Cooking shows: show, tell, cash in

Articles
September 01, 2010

Cooking shows: show, tell, cash in

How much of water cooler talk revolves around food television programming? How influential are cooking shows on actual purchases at retail? Supermarket operators might be surprised to know the high viewership rates of cooking programs and the sales they generate, according to new Harris Interactive poll findings.

How much of water cooler talk revolves around food television programming? How influential are cooking shows on actual purchases at retail? Supermarket operators might be surprised to know the high viewership rates of cooking programs and the sales they generate, according to new Harris Interactive poll findings.

Before sharing these figures, however, The Lempert Report urges grocers to consider ways to capitalize on consumer interest in cooking shows. We think it would be great if the producers of these shows could share their upcoming lineup of featured foods with retailers (in a way that doesn’t compromise their own competitiveness), and retailers could line up item distribution and build high-profile displays of the assembled products. With the right signage, recipe support and merchandising cues in store, we believe grocers could add destination power and incremental sales and profits to their performance.

These displays could channel viewer enthusiasm into cash, as long as they take the legwork out of the process for shoppers and create one-stop spots for immediate gratification.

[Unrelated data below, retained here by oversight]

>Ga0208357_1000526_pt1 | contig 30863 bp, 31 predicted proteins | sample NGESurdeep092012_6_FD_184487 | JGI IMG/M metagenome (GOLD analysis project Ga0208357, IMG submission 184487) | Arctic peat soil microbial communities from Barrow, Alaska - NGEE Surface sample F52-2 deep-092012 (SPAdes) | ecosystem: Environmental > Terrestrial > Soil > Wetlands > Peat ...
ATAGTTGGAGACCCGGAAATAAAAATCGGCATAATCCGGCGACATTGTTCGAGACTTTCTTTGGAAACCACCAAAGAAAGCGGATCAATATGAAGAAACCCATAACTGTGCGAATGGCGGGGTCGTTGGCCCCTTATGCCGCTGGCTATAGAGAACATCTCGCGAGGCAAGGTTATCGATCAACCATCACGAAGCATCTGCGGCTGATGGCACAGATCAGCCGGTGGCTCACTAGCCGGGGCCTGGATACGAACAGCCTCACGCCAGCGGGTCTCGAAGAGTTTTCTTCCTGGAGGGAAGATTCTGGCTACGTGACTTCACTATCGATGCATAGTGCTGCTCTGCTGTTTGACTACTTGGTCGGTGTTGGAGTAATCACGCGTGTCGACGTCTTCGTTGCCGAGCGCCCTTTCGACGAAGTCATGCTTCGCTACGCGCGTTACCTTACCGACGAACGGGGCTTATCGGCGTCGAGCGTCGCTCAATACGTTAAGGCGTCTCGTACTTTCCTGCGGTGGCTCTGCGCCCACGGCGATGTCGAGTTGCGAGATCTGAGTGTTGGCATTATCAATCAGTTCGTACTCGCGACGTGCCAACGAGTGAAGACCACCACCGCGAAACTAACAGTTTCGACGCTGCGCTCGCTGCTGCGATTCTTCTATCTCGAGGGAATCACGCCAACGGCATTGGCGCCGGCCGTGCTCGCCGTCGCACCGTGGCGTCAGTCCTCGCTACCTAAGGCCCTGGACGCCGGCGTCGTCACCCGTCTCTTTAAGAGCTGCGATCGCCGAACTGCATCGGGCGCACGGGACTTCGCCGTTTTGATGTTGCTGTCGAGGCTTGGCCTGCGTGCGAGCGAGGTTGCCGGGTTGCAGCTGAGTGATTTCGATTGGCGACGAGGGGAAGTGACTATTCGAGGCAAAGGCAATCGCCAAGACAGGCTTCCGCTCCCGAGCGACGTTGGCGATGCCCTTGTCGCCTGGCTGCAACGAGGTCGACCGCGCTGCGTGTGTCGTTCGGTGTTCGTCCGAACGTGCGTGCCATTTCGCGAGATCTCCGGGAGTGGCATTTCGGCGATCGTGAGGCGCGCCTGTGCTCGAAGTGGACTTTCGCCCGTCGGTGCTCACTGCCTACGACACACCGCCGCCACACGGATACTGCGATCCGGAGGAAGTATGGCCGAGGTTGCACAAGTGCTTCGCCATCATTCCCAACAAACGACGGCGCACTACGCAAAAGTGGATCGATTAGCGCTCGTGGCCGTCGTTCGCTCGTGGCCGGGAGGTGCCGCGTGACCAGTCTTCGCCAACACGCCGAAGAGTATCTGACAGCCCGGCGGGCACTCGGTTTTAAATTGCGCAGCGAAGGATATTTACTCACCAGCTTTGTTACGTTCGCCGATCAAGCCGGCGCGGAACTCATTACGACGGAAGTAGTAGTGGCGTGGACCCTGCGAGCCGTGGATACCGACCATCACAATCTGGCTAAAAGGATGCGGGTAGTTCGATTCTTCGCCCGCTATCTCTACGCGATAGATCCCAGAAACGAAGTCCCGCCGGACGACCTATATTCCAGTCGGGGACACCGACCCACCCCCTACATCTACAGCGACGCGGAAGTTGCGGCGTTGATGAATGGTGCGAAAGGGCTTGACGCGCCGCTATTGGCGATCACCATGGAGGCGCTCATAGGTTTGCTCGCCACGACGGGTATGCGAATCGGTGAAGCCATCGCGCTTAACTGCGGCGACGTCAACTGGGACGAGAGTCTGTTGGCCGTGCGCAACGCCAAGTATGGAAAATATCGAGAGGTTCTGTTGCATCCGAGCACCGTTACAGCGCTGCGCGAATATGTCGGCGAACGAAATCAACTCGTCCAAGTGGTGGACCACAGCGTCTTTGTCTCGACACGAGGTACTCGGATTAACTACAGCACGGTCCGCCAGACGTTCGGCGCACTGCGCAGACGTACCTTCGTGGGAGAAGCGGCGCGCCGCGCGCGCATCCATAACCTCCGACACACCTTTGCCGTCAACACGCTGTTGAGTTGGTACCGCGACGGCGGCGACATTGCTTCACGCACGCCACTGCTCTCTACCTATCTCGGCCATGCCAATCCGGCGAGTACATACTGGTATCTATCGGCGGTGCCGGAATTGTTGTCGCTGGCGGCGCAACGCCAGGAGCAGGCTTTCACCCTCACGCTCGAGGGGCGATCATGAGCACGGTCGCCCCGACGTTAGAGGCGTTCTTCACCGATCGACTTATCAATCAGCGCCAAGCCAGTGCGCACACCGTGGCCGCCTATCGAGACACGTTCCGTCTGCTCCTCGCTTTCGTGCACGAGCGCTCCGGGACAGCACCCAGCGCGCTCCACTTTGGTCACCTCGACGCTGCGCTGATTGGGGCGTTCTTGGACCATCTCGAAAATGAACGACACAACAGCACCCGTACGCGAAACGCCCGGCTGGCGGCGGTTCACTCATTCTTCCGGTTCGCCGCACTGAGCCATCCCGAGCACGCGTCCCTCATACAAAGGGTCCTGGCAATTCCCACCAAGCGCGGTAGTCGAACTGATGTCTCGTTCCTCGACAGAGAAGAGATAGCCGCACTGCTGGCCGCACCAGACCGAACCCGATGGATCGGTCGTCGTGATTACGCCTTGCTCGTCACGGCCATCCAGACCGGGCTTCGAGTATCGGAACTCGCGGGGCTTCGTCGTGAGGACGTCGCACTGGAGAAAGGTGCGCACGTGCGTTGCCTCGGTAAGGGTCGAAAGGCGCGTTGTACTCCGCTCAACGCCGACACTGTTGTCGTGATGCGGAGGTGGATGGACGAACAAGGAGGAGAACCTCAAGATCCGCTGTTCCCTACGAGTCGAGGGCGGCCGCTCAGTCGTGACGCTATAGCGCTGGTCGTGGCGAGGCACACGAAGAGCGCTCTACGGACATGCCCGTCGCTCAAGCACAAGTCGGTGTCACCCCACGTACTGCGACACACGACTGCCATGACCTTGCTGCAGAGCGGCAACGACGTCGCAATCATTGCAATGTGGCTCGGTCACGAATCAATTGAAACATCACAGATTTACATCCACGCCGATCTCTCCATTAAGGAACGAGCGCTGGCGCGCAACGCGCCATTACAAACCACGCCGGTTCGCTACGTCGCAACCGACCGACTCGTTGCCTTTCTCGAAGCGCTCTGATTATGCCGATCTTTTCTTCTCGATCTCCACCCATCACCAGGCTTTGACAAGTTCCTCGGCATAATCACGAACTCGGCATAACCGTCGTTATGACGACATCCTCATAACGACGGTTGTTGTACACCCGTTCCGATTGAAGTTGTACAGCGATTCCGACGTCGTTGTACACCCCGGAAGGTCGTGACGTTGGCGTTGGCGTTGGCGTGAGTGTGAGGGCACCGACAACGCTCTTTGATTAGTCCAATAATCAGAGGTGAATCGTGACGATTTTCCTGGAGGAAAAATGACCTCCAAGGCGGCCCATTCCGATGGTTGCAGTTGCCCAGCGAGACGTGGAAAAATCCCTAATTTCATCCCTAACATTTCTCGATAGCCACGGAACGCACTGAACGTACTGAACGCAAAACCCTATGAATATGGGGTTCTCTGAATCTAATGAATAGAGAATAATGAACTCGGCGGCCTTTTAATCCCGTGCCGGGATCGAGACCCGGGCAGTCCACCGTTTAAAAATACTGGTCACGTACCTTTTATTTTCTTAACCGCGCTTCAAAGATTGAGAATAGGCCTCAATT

How big is this potential opportunity?
Some 55% of Boomers (ages 46 to 64) watch cooking shows ‘very often or occasionally.’ So do 54% of women across all age groups, and 51% of Generation Xers (ages 34 to 45), noted Harris. The backdrop for this viewing: 79% of U.S. adults express that they enjoy cooking, and 41% prepare at-home meals five or more times weekly.

Some 68% of meal preparers at home (89% of the populace) say they seek out new recipes to try new foods and techniques ‘very often or occasionally.’

The biggest kick for food stores: 57% of cooking show viewers say they’ve bought food as a result of watching a cooking program; 36% bought small kitchen gadgets; 24% bought cookbooks, according to the data. The proportion of viewers that bought food was fairly consistent across age groups: 57%, Echo Boomers (ages 18 to 33), 59%, Generation X, 60%, Boomers; 46%, Mature (ages 65+).

Their top five cooking shows, according to Harris: 30 Minute Meals with Rachael Ray, Paula’s Home Cooking with Paula Deen, Emeril Live with Emeril Lagasse, Iron Chef and Good Eats.